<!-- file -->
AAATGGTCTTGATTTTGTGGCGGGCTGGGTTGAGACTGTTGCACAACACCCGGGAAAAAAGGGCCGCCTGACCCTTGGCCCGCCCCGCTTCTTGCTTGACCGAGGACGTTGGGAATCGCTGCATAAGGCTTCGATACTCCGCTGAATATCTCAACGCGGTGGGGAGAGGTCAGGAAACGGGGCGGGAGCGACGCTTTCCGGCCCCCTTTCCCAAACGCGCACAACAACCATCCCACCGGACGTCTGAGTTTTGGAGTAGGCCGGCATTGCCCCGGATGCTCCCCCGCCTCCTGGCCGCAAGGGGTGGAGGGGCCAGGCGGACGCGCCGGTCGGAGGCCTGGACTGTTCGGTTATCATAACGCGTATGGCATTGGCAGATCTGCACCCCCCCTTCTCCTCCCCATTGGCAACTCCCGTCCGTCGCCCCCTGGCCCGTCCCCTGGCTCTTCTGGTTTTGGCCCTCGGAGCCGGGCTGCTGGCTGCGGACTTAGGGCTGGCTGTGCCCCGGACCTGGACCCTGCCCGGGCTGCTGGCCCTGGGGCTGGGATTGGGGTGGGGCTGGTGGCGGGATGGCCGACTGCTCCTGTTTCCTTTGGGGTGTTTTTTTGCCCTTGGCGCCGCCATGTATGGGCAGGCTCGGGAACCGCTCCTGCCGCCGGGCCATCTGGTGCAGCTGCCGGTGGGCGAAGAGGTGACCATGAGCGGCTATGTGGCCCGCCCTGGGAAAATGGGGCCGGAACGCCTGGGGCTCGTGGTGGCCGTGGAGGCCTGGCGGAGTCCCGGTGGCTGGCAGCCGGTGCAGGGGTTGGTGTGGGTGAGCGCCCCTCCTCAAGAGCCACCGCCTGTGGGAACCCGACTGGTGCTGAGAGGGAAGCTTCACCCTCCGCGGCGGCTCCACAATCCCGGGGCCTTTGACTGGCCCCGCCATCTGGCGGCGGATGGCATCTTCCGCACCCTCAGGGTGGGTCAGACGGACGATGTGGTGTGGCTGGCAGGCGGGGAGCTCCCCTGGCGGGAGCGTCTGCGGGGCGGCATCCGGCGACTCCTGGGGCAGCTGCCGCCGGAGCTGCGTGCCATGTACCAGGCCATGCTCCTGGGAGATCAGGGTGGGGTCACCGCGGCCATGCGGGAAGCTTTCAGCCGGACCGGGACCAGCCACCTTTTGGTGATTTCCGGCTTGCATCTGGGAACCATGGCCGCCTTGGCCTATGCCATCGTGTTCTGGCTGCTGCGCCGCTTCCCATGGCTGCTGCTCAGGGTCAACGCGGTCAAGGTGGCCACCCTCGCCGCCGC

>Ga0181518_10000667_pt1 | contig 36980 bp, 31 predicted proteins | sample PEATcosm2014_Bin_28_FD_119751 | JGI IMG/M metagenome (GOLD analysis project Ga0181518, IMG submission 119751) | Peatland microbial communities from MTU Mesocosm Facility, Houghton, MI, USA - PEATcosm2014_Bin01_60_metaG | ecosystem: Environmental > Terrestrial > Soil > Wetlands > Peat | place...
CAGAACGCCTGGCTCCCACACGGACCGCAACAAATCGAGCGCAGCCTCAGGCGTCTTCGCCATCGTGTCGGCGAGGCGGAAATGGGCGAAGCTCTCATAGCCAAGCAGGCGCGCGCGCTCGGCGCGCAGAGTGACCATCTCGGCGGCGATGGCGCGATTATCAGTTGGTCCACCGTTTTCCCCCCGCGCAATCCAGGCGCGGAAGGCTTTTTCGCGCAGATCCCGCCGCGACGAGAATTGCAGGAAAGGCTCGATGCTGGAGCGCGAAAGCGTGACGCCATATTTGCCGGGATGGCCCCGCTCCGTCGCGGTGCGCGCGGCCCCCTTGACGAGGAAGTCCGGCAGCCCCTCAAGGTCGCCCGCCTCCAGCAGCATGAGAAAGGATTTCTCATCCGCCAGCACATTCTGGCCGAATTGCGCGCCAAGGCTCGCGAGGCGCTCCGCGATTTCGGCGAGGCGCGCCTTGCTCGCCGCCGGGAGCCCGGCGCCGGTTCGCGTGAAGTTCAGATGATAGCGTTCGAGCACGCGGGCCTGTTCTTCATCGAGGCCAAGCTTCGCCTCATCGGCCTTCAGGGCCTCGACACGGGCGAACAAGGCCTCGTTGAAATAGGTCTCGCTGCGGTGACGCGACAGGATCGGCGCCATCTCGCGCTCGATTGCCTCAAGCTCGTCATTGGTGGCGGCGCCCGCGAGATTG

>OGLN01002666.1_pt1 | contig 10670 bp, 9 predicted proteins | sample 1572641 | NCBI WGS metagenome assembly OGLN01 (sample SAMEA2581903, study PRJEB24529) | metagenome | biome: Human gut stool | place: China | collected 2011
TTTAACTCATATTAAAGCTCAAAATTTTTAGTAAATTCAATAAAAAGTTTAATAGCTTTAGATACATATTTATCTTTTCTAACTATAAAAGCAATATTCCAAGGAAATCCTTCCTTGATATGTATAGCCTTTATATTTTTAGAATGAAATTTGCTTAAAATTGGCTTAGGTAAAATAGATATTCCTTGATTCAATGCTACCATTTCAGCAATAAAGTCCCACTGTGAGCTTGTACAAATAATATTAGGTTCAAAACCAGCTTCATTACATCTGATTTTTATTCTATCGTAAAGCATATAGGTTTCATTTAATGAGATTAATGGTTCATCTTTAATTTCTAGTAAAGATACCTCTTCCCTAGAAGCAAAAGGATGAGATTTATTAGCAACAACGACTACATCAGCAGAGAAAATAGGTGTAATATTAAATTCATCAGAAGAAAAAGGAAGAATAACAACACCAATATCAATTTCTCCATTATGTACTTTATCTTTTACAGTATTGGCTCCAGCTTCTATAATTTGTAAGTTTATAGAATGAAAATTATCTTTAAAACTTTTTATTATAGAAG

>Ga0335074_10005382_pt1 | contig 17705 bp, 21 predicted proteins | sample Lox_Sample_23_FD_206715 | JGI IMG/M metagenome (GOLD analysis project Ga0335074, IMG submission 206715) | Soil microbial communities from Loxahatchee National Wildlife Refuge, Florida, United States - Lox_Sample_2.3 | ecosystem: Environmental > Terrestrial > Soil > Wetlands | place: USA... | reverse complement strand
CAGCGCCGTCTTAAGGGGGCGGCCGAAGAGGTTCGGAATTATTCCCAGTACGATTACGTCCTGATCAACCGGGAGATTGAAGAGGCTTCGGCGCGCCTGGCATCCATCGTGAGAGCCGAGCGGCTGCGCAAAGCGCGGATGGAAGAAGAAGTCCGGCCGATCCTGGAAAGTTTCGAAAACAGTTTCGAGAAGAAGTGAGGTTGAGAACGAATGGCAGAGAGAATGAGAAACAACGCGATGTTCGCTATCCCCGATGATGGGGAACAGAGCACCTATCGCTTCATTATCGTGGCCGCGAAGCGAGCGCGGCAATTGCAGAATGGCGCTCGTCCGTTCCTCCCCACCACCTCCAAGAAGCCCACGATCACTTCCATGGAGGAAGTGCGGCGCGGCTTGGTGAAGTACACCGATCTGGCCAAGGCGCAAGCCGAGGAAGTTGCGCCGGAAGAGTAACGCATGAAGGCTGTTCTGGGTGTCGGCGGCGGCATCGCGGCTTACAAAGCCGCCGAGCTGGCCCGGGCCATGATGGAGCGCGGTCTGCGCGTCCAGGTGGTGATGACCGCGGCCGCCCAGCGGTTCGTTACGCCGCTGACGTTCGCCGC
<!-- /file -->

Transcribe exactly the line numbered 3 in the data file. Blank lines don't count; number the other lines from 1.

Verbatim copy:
CAGAACGCCTGGCTCCCACACGGACCGCAACAAATCGAGCGCAGCCTCAGGCGTCTTCGCCATCGTGTCGGCGAGGCGGAAATGGGCGAAGCTCTCATAGCCAAGCAGGCGCGCGCGCTCGGCGCGCAGAGTGACCATCTCGGCGGCGATGGCGCGATTATCAGTTGGTCCACCGTTTTCCCCCCGCGCAATCCAGGCGCGGAAGGCTTTTTCGCGCAGATCCCGCCGCGACGAGAATTGCAGGAAAGGCTCGATGCTGGAGCGCGAAAGCGTGACGCCATATTTGCCGGGATGGCCCCGCTCCGTCGCGGTGCGCGCGGCCCCCTTGACGAGGAAGTCCGGCAGCCCCTCAAGGTCGCCCGCCTCCAGCAGCATGAGAAAGGATTTCTCATCCGCCAGCACATTCTGGCCGAATTGCGCGCCAAGGCTCGCGAGGCGCTCCGCGATTTCGGCGAGGCGCGCCTTGCTCGCCGCCGGGAGCCCGGCGCCGGTTCGCGTGAAGTTCAGATGATAGCGTTCGAGCACGCGGGCCTGTTCTTCATCGAGGCCAAGCTTCGCCTCATCGGCCTTCAGGGCCTCGACACGGGCGAACAAGGCCTCGTTGAAATAGGTCTCGCTGCGGTGACGCGACAGGATCGGCGCCATCTCGCGCTCGATTGCCTCAAGCTCGTCATTGGTGGCGGCGCCCGCGAGATTG